WINNIE THELETSANE: Searching for a dead woman's picture - a journo's predicament
So a body is found, be it in Tokai Forest, Kuils River or Soweto, and it is a woman's.
In a typical newsroom situation, the first thing that happens is someone will quickly write a piece on it. It will go on air and police will say they are investigating.
For an online producer, this is one of many stories we edit and upload. Another dead woman, followed by another social media outcry, with another investigation.
When you are in the journalism industry and 90% of the news that lands in your inbox are murders, fatal accidents, rape, and children caught in the middle of arguments they don’t even understand – these stories feel like they have no impact on you. They are your job. You do them – you get to put bread on the table and pay the bills.
In the beginning, you are a little scared. It is shocking that a woman has been raped, killed and dumped in the bushes somewhere like a piece of nothing. You go home and wonder how safe you are. You go to sleep after checking the door a million times to make sure it is locked and the windows are shut. You make sure that at least one person knows that you are in bed and ready to shut down after a long day at work.
In the beginning, it is emotionally draining, nerve-wracking, even. For most people, the stories about children are the most difficult.
“Toddler beaten to death for farting”, “Boy drowns trying to cross a flooded river”, “Father kills baby during argument with mother”, “Daycare owner arrested for molesting kids” – they make your body shiver. They make you question the safety of your own children, your future children, your sister’s children and all the adorable little people around you.
It is a cruel world and somebody has to report on it. It is a heartless society and somebody has to take pictures of it. It is a disgusting world and somebody has to ask the cops what they are doing about it – just for a sound clip – not that they care.
And over time, it becomes part of your life. You wake up, prepare to go to work, get in your car or take a taxi and head to your desk in the loud newsroom. There are beautiful people in that office, people with families and serious future plans. They are full of smiles, life and all things bright. But those same people, when they hear there was an accident on the N1, have to first ask: How many people died? They have to make editorial calls like: "It’s not lead material if only one person died, maybe if it was 10."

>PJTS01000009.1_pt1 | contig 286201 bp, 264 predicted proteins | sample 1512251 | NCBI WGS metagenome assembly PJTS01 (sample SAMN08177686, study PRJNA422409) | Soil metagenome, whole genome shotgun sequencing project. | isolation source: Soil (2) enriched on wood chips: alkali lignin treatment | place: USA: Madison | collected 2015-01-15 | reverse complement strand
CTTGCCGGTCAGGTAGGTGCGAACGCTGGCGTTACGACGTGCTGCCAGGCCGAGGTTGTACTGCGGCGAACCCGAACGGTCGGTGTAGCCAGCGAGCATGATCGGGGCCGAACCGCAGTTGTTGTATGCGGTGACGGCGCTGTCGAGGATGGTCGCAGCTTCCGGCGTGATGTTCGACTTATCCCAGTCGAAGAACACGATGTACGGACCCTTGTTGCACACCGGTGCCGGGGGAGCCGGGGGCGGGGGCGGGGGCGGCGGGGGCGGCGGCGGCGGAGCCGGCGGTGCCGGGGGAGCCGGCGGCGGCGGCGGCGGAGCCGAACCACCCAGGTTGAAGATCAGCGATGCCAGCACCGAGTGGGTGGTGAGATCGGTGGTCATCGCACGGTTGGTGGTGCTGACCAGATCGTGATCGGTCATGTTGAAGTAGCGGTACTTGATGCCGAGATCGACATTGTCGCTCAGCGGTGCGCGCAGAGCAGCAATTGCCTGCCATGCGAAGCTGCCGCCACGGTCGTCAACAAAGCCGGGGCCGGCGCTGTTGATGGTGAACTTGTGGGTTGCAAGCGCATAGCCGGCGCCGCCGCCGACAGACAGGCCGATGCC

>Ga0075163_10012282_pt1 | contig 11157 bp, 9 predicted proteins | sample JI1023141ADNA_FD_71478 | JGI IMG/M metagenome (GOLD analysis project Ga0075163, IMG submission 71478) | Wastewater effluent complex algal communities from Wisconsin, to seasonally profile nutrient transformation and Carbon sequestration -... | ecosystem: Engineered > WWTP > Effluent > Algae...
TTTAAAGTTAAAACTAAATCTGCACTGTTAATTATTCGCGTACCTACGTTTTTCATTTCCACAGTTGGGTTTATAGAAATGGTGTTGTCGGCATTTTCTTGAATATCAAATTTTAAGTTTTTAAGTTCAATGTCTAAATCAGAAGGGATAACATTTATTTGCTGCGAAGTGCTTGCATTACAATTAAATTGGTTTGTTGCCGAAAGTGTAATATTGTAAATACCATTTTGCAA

So you get to work and a woman’s body has been found. Someone has already done the story – someone who is not even sad about it. Fast forward two days or a week later and you get to do the follow-up story. “Two arrested for so-and-so’s murder, rape”. You go with that headline because it is straight to the point and captures everything there is to say about someone’s murdered mother.
Your website has been using one picture of this person for the past week as the story developed and now that it is your turn to do the story, your editors feel the need to get a new picture because she/he anticipates many more angles from "this body was found".
Thanks to social media for putting faces to the dead women. For humanising someone’s sister, daughter, aunt and role model.
It’s an easy task: you type her name in Facebook or on Twitter and boom! She has an account. You scroll through her pictures to find a "nice" one. One that makes her look like a human being and not what she has been degraded to. One that captures her smile and will remind her loved ones of her kind heart. But most importantly, you choose one that will go with your cropping dimensions. If it’s a landscape it will work perfectly, vertical ones normally pose a small challenge.
It is in that moment when you arrive home and finally get to reflect on your day. Typically, it is when the television is off, the phone is far away, and there is no conversation taking place. Alone with your thoughts, you remember that the dead woman’s pictures you were browsing through were of an ACTUAL PERSON. Someone who had a family, a career and their whole future laid out. That you went through her social media accounts like you were browsing for a handbag or hotels for your next vacation. “This one is kinda nice”, “Nah this one won’t work”, “I can definitely work with this one”… as you clicked on the ‘next’ button making your own little slideshow.
It’s sad, this side of us, newsroom dwellers, storytellers. But like I said, somebody has to do it. Somebody has to put a face to the dead woman. Somebody has to choose a nice picture.
I’m that somebody. Because I’m fuelled by the love for my fellow women who didn’t have anyone to protect them and I refuse to now let them be faceless just because they were robbed of their futures. I’m fuelled by the look in my father's eyes when he had to tell me that he wouldn't be able to afford my second-year tuition fees and that unless I got a bursary, I'd have to come back home so he can settle the first year's fee. I’m fueled by my mom's hope that the little girl she raised, is making a positive impact on society.
So, I come here every day and put faces to the dead women, and I choose a picture where she looked her happiest. Even though I never knew her, and never will.
Winnie Theletsane is a sub-editor at Eyewitness News.